ROME – Following one of the most brutal attacks on the Jewish community in the history of the United States, Pope Francis condemned anti-Semitic attitudes “present in our own times” and stressed the importance of religious freedom and interreligious dialogue.

“As I have often repeated, a Christian cannot be an anti-Semite; we share the same roots. It would be a contradiction of faith and life,” the pope said during a Nov. 5 audience with delegates of the World Congress of Mountain Jews on their first ever visit to the Vatican.

“Rather, we are called to commit ourselves to ensure anti-Semitism is banned from the human community,” he added.

On Oct. 26, eleven people were killed and many wounded during a shooting at a synagogue in the Squirrel Hill neighborhood in Pittsburgh, Pennsylvania. The killer, identified as Robert Bowers, is said to have entered the synagogue carrying an assault rifle and two pistols while yelling “All Jews must die.”

The attack at the synagogue is only the most recent in a spew of violent aggressions and even murders against Jews, as anti-Semitism is on the rise not only in the United States but also in Europe.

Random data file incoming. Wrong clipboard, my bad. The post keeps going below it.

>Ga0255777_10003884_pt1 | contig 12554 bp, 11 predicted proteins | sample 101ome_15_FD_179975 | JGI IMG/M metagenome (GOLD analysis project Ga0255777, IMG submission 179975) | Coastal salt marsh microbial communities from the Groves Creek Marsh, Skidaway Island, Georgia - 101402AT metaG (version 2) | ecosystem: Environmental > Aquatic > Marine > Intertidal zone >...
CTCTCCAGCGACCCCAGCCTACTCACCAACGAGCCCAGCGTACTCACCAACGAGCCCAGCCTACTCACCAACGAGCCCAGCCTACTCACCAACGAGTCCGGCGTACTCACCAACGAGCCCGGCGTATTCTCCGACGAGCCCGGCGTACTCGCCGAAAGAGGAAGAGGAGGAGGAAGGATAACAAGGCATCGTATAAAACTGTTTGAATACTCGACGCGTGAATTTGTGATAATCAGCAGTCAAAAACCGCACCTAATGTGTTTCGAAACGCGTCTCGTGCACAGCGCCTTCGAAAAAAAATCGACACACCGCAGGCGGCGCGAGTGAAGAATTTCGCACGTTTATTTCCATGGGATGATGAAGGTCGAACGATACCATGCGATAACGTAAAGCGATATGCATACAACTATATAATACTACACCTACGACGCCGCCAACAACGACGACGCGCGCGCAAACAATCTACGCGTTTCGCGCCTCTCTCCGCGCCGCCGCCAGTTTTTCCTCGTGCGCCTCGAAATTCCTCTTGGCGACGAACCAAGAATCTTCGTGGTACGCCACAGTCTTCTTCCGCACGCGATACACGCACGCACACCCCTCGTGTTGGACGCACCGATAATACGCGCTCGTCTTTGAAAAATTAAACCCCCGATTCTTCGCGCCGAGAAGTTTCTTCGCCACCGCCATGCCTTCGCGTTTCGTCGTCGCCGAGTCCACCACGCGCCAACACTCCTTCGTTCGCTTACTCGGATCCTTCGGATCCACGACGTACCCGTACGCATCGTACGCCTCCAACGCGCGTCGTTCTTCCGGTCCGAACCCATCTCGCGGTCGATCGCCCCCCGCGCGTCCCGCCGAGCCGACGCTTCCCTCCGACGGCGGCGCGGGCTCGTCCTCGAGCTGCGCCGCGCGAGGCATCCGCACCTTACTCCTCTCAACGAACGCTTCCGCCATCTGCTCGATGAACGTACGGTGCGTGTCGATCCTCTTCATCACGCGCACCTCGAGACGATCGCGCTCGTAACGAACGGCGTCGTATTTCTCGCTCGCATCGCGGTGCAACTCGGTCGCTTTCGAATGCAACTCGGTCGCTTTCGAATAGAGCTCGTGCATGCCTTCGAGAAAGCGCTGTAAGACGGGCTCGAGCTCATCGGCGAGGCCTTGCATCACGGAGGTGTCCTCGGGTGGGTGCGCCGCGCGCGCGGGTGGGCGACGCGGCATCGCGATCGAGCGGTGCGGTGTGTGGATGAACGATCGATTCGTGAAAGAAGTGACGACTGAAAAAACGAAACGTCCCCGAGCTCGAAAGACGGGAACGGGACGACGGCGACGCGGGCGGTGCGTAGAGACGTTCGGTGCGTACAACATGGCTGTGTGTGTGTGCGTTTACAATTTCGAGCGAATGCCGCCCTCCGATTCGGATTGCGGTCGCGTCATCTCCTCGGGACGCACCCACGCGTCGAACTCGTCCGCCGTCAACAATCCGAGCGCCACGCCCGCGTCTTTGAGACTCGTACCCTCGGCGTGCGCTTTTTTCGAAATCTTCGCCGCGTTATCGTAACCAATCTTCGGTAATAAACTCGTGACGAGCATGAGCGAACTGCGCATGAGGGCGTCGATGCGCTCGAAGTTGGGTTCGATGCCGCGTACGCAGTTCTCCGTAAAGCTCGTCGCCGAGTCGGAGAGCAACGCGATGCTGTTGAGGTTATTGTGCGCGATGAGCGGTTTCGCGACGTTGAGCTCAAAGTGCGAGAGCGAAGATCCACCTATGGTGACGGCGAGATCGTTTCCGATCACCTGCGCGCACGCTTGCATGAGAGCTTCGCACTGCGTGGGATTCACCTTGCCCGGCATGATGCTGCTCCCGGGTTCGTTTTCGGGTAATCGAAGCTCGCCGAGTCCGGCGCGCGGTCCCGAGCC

Francis recalled his visit to Lithuania in September, where he prayed before a monument commemorating the many who lost their lives during the Holocaust. He also mentioned the raid of the Roman Ghetto during German occupation and the Kristallnacht, which the pope said destroyed places of worship in an effort to erase faith.

The effort to replace God with an “idolatry of power and the ideology of hatred,” underlines the importance of religious freedom, Francis said, which is “a supreme good to be safeguarded, a fundamental human right and a bulwark against the claims of totalitarianism.”

In order to fight anti-Semitism, the friendship between Jews and Christians must be strong, the pope said, something that can be achieved through dialogue. “In these times, we are called to promote and to expand interreligious dialogue for the sake of humanity,” Francis said.

“The Holocaust must be commemorated so that there will be a living memory of the past,” Francis said. “Without a living memory, there will be no future, for if the darkest pages of history do not teach us to avoid the same errors, human dignity will remain a dead letter.”